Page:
The Most Densely Populated Cities On Earth
Since 1950, there has been a huge global increase in the proportion of populations living within cities, a trend that is predicted to continue for at least the next 20 years.
The need for employment and the promise of higher living standards have been the main drivers in urbanisation. Yet despite this, 1-in-3 people in urban areas globally are currently living in tightly packed slum housing.
In this article, we identify, currently, the five most densely populated cities on earth.
It’s worth noting that ‘people per square mile’ is shown as an average figure, based on each city’s square mile coverage. This means that, in the most densely populated areas of each city, the number of people per square mile is likely to be much higher than is shown.
1: Mumbai, India
People per square mile: 109,000
Population (to nearest 100,000): 20.4 million
Mumbai, formerly Bombay, is the capital of Maharashtra State and the world’s most densely populated city. Mumbai’s overpopulation problems are compounded by its peninsular location, which prevents physical expansion, forcing an ever-growing population to live in increasingly cramped conditions.
With rich and poor living virtually shoulder to shoulder, Mumbai is home to extreme financial and social divides. Air and water pollution, widespread poverty, substandard housing and the world’s most congested roads combine to make this city a challenging environment for most of its 20 million inhabitants.
2: Shanghai, China
People per square mile: 84,000
Population (to nearest 100,000): 24.2 million
The port city of Shanghai in Eastern China is one of the world’s most successful business and financial hubs, making it the wealthiest city in East Asia. For decades, Shanghai has been a magnet to migrant workers from all over China, swelling the city’s numbers and contributing to a population that has risen by an average of 3.4% per year since 2000.
Around 45% of Shanghai’s residents live within the ‘informal’ rental housing market, where high-rise urban villages are frequently home to as many as 24 people to a single 3-bedroom apartment.
3: Karachi, Pakistan
People per square mile: 80,500
Population (to nearest 100,000): 16.1 million
Karachi is the most crowded city in the Muslim world. With a spiralling population and a shortage of skilled labour, the former capital of Pakistan struggles with severe economic and social challenges.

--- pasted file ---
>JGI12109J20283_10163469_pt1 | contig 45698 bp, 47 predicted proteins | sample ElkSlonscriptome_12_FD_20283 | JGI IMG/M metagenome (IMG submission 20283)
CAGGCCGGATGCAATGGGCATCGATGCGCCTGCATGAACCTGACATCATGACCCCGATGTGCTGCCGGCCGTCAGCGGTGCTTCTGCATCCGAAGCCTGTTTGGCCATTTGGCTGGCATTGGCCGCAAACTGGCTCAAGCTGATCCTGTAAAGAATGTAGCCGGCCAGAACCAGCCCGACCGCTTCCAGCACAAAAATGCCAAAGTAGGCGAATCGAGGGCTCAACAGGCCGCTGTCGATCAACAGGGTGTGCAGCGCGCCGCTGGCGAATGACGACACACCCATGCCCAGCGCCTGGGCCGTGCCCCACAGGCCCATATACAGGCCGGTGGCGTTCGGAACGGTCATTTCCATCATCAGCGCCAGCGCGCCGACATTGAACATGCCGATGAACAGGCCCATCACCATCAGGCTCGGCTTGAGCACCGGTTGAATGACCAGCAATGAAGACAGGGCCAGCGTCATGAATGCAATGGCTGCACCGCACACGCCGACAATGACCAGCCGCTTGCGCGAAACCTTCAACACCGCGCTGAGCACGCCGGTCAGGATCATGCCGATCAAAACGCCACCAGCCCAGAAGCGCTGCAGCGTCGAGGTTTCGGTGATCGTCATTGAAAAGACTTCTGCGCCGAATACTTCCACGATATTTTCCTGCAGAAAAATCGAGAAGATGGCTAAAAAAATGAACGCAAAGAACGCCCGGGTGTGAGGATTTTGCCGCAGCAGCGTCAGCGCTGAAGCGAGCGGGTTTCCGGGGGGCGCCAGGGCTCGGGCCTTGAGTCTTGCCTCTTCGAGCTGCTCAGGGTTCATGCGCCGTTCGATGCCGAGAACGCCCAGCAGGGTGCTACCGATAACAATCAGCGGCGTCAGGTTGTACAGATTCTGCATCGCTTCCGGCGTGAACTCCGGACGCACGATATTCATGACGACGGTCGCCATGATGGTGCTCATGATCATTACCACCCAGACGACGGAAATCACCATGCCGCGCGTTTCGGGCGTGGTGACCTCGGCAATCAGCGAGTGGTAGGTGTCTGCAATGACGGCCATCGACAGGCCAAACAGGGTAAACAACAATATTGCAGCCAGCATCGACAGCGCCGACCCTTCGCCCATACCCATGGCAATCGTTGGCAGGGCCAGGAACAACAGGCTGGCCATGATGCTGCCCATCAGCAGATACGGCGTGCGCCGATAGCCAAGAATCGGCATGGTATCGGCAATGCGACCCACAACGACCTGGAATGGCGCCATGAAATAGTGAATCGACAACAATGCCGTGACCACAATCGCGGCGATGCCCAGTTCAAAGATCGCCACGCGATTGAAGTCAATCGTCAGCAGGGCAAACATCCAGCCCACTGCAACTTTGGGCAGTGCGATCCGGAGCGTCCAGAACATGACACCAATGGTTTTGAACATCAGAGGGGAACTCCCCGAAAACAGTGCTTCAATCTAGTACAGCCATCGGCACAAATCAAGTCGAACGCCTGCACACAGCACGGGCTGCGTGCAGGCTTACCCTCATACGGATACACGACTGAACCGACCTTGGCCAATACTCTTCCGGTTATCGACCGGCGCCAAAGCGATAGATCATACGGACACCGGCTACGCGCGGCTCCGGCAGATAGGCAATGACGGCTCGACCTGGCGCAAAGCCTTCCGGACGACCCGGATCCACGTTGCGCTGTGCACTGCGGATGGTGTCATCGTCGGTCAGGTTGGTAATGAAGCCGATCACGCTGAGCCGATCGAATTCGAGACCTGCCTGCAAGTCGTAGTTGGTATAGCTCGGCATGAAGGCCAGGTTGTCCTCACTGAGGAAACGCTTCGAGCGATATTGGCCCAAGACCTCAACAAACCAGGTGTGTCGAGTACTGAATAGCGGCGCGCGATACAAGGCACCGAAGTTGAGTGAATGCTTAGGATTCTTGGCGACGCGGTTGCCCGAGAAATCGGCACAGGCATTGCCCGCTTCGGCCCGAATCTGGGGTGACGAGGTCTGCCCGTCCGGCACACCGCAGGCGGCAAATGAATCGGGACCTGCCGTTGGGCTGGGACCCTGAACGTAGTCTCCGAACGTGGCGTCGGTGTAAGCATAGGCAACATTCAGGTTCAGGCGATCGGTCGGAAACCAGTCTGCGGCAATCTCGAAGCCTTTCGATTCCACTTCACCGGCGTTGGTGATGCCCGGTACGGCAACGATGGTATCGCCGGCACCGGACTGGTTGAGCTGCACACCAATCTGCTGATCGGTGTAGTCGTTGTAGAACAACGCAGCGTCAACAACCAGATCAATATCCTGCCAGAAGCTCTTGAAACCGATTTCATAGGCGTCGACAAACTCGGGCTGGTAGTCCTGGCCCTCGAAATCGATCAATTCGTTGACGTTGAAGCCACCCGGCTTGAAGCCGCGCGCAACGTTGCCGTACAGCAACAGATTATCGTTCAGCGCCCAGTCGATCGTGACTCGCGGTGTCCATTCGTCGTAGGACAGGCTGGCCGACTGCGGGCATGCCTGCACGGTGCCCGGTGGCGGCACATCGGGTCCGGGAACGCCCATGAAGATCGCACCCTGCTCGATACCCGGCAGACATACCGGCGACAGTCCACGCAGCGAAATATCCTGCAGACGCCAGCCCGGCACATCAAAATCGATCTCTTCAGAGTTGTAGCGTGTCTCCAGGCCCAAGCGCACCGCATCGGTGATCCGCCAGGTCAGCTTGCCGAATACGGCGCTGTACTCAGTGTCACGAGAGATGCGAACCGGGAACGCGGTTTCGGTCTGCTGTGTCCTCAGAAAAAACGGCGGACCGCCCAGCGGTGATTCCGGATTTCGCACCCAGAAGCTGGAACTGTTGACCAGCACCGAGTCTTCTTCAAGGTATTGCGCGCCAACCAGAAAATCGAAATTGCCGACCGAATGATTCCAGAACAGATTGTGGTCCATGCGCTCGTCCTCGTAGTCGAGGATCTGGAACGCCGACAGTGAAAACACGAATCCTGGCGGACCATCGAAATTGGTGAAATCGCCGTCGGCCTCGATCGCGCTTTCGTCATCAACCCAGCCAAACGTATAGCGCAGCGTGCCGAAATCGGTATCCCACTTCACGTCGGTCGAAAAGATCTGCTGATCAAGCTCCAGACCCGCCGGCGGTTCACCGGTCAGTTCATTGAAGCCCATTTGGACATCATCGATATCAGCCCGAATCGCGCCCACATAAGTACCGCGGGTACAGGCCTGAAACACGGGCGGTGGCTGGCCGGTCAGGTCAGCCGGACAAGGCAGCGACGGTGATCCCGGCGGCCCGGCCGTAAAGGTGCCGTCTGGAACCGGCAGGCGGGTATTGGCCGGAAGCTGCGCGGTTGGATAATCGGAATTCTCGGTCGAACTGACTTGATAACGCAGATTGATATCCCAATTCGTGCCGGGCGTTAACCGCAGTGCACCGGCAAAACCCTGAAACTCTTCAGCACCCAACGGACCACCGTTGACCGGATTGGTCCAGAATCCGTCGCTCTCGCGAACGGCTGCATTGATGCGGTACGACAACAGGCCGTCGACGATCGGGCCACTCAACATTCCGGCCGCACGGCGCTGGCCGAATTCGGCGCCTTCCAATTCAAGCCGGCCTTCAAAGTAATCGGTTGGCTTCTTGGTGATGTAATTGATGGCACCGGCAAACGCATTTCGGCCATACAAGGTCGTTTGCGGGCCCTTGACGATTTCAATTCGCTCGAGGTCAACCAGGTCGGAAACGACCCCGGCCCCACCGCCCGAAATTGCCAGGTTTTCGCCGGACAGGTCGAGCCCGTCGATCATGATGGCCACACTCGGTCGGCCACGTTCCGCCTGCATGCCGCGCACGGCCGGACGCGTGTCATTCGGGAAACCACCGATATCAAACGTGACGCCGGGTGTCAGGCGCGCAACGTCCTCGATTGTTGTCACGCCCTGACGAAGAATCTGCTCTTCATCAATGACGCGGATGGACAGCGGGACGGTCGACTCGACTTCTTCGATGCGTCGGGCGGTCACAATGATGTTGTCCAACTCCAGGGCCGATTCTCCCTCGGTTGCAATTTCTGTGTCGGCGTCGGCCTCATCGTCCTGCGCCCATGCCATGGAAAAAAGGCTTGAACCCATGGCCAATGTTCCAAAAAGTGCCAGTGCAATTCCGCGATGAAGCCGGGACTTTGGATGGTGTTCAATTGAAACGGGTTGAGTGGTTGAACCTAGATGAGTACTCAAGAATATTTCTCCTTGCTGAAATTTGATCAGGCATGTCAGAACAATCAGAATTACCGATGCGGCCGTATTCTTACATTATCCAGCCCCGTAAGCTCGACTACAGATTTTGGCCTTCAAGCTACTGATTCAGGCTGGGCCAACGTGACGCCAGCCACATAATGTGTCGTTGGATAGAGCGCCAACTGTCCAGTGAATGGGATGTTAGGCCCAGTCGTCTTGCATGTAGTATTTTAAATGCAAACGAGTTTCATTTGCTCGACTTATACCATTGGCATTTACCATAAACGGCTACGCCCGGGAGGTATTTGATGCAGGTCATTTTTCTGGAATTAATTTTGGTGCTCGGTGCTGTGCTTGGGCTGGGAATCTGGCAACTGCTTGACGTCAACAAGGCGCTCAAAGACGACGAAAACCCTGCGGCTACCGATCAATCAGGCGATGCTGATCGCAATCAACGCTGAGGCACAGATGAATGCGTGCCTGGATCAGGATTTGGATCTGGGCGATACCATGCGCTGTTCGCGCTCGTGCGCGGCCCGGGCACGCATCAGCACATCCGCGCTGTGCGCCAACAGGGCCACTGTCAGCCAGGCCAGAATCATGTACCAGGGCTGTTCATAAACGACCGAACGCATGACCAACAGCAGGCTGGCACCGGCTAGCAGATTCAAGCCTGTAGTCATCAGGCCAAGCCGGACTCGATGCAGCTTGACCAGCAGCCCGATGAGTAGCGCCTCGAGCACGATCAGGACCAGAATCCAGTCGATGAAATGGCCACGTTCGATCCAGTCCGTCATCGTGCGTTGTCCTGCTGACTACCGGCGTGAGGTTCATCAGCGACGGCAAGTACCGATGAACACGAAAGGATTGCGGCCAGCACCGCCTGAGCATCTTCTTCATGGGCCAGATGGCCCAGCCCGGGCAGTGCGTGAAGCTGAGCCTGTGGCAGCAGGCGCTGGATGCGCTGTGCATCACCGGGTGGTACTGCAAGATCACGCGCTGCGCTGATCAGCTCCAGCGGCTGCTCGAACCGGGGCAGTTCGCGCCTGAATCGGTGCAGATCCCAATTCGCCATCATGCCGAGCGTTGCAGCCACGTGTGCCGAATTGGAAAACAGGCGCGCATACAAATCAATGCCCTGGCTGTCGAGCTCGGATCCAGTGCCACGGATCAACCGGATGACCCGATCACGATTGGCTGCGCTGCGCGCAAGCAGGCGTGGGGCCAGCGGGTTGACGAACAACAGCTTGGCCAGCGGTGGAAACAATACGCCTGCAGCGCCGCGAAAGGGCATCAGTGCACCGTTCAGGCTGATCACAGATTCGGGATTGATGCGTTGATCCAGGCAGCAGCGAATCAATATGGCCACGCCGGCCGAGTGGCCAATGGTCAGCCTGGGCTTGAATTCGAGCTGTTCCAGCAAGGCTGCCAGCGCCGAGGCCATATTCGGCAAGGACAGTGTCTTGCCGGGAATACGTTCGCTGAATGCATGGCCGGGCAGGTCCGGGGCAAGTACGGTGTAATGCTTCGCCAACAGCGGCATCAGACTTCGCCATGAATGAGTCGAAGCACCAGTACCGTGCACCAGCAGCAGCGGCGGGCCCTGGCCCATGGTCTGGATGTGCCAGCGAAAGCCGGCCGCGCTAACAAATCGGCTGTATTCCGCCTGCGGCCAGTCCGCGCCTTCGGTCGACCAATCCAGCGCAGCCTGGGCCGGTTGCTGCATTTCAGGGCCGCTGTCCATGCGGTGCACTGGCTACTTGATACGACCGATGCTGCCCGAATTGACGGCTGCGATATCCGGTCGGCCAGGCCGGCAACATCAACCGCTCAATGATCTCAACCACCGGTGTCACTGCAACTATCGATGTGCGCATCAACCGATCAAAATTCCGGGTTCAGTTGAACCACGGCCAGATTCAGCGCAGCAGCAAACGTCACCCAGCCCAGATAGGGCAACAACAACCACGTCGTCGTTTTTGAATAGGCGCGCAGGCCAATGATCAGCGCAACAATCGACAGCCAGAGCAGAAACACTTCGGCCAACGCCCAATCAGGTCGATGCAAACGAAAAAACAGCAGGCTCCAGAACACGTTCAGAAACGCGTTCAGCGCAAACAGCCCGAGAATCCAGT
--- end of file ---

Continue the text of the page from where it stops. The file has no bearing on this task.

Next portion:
Karachi’s chief problems include widespread poverty, high unemployment, illiteracy and a high mortality rate. Public health is also a major concern in a city where only 40% of residents are connected to the sewerage system.
4: Kolkata, India
People per square mile: 72,700
Population (to nearest 100,000): 14.9 million
Despite being home to a major port and thriving tech and manufacturing industries, Kolkata (formerly Calcutta) is a city of widespread poverty. Around two thirds of the city’s inhabitants (almost 10 million people) live in urban settlements called Bastis. Each Basti consists of a collection of tightly packed unventilated single-room huts built on rough ground.
It is predicted that Kolkata’s population could reach 20 million by 2025 and a staggering 33 million by 2050.
5: Shenzhen, China
People per square mile: 72,200
Population (to nearest 100,000): 13.0 million
Shenzhen sits in the south of China on the Pearl River Delta, immediately to the north of Hong Kong. The city’s growth has been colossal. Home to just 30,000 people in the late 1970’s, Shenzhen is now a megacity, with 13 million inhabitants.
For decades, the city has been a popular destination for unskilled migrant works, most of whom have no formal residency. Shenzhen’s housing and infrastructure has struggled to keep pace with a rapidly growing population. Cramped urban villages are continually being added to, as tiny illegal dwellings (built without planning permission) continue to appear in order to meet the voracious demand for housing.
Submitted by Friends of Retha